The Doyle Scholarship for incoming Santa Rosa Junior College students will resume next year after a five-year hiatus, the result of a decision Tuesday by Exchange Bank to resume stock dividends that funded the popular program for six decades.

The resurgent Santa Rosa bank announced Tuesday it will pay its first dividend since 2008, making it possible for SRJC to issue Doyle scholarships to new students in the fall of 2013.

"The Doyle's back in business," SRJC President Frank Chong said Tuesday after the bank's announcement, describing himself as "ecstatic."

The bank, which halted the dividend after it was pummeled by big losses on construction loans, will pay a 25-cents-per-share quarterly dividend on Sept. 21, bank Chairman C. William Reinking said Tuesday.

On an annual basis, the dividend would provide about $850,000 to the bank's largest shareholder, the Frank P. Doyle and Polly O'Meara Doyle Trust, which funds the Doyle Scholarship.

That is significantly less than the $5.3 million the college received from the trust in 2007, the last year of full dividends. That year, the bank paid a total of $6.10 in dividends per share over four quarters, including a bonus.

But it would easily surpass the estimated $668,000 the college will have awarded since 2009 under its alternative "Bridging the Doyle" scholarship program. That includes about $120,000 the college plans to hand out to new students this year.

Reinking and bank CEO William Schrader said the dividend is an important step on the bank's road to recovery. While dividend announcements by other companies rarely make headlines, bank executives are well-aware its dividends fund the Doyle program, which has helped upwards of 120,000 students pay for college.

"It's deeply satisfying to us as residents of Sonoma County," Schrader said. "It's something we're very proud of."

The bank, which has now reported a profit for 13 straight quarters, sought to resume the dividend in March. The plan was rejected by the Treasury Department, which owned preferred stock in Exchange Bank after loaning it $45 million in 2008 under a program designed to shore up the U.S. banking system during the financial crisis.

The Treasury Department sold its stock in Exchange Bank last month for $39.7 million, freeing the bank's board of directors to resume dividends.

Schrader and Reinking defended the dividend as a prudent and sustainable amount for Sonoma County's largest community bank.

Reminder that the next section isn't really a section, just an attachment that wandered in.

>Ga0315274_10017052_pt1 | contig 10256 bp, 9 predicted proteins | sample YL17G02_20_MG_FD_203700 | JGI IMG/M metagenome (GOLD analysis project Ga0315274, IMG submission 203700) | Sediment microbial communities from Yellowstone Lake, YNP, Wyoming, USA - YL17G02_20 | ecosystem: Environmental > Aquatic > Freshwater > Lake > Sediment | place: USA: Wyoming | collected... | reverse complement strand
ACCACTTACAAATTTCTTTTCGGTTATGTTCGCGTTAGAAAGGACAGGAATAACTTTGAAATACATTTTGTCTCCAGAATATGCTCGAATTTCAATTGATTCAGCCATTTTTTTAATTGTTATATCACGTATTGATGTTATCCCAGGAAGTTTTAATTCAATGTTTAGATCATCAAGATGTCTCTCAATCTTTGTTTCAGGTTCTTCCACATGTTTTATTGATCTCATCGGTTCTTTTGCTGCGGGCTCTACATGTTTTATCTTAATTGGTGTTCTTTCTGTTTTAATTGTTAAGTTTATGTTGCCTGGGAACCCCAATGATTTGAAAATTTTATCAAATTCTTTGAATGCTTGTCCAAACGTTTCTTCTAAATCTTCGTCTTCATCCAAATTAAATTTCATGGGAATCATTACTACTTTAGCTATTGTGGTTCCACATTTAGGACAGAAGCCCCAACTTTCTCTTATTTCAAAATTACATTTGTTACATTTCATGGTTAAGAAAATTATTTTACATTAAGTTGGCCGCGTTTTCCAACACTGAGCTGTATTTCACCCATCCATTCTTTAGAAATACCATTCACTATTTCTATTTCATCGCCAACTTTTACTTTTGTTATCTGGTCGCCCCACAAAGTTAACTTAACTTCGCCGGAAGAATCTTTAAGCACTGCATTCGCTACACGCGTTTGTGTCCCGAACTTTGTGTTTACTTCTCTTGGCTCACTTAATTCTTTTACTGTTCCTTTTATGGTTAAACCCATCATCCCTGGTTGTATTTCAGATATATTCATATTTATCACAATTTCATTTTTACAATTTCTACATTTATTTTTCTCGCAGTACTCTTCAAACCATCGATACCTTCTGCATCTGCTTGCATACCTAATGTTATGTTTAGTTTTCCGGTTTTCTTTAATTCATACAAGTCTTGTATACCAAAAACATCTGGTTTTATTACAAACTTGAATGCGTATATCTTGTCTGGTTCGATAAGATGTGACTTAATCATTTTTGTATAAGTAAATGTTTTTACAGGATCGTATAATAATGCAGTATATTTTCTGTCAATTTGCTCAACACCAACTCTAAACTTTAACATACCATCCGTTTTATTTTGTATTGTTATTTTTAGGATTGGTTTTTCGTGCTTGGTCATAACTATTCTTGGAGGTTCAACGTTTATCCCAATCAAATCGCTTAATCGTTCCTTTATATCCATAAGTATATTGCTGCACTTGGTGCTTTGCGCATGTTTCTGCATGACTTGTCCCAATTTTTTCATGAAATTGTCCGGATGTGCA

"This bank hasn't healed yet," Reinking said.

Exchange Bank has significantly reduced its nonperforming assets from $75 million in late 2008, they said, but such assets still amount to about $38 million today.

Schrader said the bank's board of directors also considered the health of the local economy, which "still stands on weak legs." As employment and revenue for local businesses improve, he said, so will the bank's performance.

The Doyle trust will meet sometime this fall to oversee the distribution of funds to the college, said Reinking, who is a member of the trust.

The slimmed-down dividend could affect the size of the scholarships or the number of students who qualify. Before they were suspended in 2008 for new students, the scholarships were available to any local student with a 2.5 grade-point average or higher. They generally ran from about $1,000 to $1,800 a year, covering much of the annual cost of attending SRJC full-time.

Since 1948, students have received $76 million in Doyle scholarships. College officials have called the program unique for community colleges.

Fred Ptucha, a Santa Rosa financial adviser who specializes in community bank stocks, had hoped Exchange Bank might announce a dividend of 50 cents. But he said the bank would strive to make sure it can sustain payments to shareholders for the long term.

"I think one of the worst things they could do if they reinstate the dividend is to have to cut it," said Ptucha, who works for Financial West Group.

Before Tuesday's announcement, several students at the SRJC quad said they would welcome the return of the Doyle scholarships, even if it wouldn't directly benefit them. Some said the aid would have made a significant difference if they could have received it.

Trey Smith, a 2011 graduate of Santa Rosa's Montgomery High, said he started working two jobs in the last school year in order to pay for college.

"It really took a toll on my grades," he recalled. Even so, he's still working two jobs this semester.

Jessica Jones, president of the SRJC Associated Students, said the resumption of the Doyle Scholarship amounts to "one bright light" in a time of fewer class offerings and the possibility of further cuts if voters reject a November state ballot initiative.

"It's definitely very exciting that this is coming," Jones said.

You can reach Staff Writer Robert Digitale at 521-5285 or robert.digitale@pressdemocrat.com

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